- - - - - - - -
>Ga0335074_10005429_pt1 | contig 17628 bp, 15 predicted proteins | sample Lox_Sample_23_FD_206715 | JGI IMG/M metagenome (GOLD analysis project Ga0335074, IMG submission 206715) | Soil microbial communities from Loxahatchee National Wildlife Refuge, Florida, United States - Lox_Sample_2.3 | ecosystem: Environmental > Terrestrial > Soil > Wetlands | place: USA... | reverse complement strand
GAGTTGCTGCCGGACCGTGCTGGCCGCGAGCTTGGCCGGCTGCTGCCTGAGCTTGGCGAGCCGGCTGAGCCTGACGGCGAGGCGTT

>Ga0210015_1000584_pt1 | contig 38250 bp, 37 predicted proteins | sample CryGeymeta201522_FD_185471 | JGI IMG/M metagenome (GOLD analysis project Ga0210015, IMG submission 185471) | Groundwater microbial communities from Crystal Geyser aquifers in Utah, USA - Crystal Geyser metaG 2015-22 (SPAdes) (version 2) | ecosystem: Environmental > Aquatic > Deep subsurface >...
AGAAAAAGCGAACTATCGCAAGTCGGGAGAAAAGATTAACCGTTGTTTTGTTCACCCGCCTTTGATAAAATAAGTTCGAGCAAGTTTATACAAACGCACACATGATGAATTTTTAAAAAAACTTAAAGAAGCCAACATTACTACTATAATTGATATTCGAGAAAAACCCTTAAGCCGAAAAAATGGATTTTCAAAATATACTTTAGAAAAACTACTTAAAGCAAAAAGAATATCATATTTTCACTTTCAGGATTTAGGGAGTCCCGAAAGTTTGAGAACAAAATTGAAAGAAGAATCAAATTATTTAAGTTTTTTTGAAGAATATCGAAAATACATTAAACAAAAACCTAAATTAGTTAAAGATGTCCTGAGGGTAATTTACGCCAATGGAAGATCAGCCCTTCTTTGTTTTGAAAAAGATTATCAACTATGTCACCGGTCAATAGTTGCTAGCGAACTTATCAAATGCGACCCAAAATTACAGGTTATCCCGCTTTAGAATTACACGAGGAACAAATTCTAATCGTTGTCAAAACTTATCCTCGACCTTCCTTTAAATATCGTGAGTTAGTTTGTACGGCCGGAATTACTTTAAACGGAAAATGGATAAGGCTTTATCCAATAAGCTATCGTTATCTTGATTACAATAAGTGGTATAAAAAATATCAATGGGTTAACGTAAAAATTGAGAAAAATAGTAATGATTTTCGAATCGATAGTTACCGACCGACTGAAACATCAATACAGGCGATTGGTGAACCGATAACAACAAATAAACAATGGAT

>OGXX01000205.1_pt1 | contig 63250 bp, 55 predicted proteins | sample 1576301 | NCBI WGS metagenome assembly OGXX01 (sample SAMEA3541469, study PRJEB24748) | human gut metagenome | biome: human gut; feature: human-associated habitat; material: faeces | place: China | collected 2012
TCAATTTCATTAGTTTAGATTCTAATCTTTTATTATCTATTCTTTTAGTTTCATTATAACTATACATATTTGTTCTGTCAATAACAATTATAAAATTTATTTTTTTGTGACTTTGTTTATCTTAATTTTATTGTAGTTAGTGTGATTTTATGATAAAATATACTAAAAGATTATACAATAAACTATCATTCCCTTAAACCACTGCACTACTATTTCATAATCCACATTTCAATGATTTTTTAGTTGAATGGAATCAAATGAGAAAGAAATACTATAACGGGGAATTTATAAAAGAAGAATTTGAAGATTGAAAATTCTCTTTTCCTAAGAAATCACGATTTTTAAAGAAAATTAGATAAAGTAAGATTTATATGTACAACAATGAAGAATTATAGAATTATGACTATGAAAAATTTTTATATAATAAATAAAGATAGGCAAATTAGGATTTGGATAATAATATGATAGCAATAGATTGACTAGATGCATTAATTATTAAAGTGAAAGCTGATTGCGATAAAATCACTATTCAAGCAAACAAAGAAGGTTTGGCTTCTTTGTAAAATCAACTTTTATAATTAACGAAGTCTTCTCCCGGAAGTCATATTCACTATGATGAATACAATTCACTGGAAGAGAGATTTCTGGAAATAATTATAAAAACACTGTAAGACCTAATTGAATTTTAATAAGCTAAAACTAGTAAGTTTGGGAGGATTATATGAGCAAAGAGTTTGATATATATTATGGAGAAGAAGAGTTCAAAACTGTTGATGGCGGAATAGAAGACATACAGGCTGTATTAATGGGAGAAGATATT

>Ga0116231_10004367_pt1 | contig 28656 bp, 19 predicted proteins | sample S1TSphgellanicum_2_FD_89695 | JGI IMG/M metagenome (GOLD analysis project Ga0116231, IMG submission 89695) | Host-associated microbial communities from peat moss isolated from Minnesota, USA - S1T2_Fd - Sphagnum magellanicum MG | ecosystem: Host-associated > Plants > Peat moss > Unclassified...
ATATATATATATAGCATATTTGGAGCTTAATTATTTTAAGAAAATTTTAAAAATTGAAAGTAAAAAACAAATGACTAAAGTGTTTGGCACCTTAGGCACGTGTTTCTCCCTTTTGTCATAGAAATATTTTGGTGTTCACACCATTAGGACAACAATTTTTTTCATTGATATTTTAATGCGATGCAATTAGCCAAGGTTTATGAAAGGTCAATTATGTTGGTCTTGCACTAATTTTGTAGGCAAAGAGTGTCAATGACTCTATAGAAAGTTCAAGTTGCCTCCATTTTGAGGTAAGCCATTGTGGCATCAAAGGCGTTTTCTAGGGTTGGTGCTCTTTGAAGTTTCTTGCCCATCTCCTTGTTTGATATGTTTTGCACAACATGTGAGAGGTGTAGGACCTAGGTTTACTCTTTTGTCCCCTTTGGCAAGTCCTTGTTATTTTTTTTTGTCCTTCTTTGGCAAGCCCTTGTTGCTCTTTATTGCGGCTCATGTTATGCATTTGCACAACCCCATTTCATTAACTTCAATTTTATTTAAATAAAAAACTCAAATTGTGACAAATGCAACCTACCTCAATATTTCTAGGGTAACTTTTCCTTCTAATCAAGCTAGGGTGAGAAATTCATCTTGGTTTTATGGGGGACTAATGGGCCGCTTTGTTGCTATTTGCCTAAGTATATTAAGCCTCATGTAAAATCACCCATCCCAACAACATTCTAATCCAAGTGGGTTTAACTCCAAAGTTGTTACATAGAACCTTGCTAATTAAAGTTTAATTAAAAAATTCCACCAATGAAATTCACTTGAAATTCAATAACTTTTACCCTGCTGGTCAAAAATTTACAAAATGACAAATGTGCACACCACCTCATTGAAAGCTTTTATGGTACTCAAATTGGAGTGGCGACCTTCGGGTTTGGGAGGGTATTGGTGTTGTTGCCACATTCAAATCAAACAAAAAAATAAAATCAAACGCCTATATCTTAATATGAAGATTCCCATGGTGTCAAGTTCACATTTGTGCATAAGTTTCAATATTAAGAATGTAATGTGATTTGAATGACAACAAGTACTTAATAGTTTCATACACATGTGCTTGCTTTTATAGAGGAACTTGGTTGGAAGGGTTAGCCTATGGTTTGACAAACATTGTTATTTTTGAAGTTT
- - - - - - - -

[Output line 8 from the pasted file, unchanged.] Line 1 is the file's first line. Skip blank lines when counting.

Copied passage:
ATATATATATATAGCATATTTGGAGCTTAATTATTTTAAGAAAATTTTAAAAATTGAAAGTAAAAAACAAATGACTAAAGTGTTTGGCACCTTAGGCACGTGTTTCTCCCTTTTGTCATAGAAATATTTTGGTGTTCACACCATTAGGACAACAATTTTTTTCATTGATATTTTAATGCGATGCAATTAGCCAAGGTTTATGAAAGGTCAATTATGTTGGTCTTGCACTAATTTTGTAGGCAAAGAGTGTCAATGACTCTATAGAAAGTTCAAGTTGCCTCCATTTTGAGGTAAGCCATTGTGGCATCAAAGGCGTTTTCTAGGGTTGGTGCTCTTTGAAGTTTCTTGCCCATCTCCTTGTTTGATATGTTTTGCACAACATGTGAGAGGTGTAGGACCTAGGTTTACTCTTTTGTCCCCTTTGGCAAGTCCTTGTTATTTTTTTTTGTCCTTCTTTGGCAAGCCCTTGTTGCTCTTTATTGCGGCTCATGTTATGCATTTGCACAACCCCATTTCATTAACTTCAATTTTATTTAAATAAAAAACTCAAATTGTGACAAATGCAACCTACCTCAATATTTCTAGGGTAACTTTTCCTTCTAATCAAGCTAGGGTGAGAAATTCATCTTGGTTTTATGGGGGACTAATGGGCCGCTTTGTTGCTATTTGCCTAAGTATATTAAGCCTCATGTAAAATCACCCATCCCAACAACATTCTAATCCAAGTGGGTTTAACTCCAAAGTTGTTACATAGAACCTTGCTAATTAAAGTTTAATTAAAAAATTCCACCAATGAAATTCACTTGAAATTCAATAACTTTTACCCTGCTGGTCAAAAATTTACAAAATGACAAATGTGCACACCACCTCATTGAAAGCTTTTATGGTACTCAAATTGGAGTGGCGACCTTCGGGTTTGGGAGGGTATTGGTGTTGTTGCCACATTCAAATCAAACAAAAAAATAAAATCAAACGCCTATATCTTAATATGAAGATTCCCATGGTGTCAAGTTCACATTTGTGCATAAGTTTCAATATTAAGAATGTAATGTGATTTGAATGACAACAAGTACTTAATAGTTTCATACACATGTGCTTGCTTTTATAGAGGAACTTGGTTGGAAGGGTTAGCCTATGGTTTGACAAACATTGTTATTTTTGAAGTTT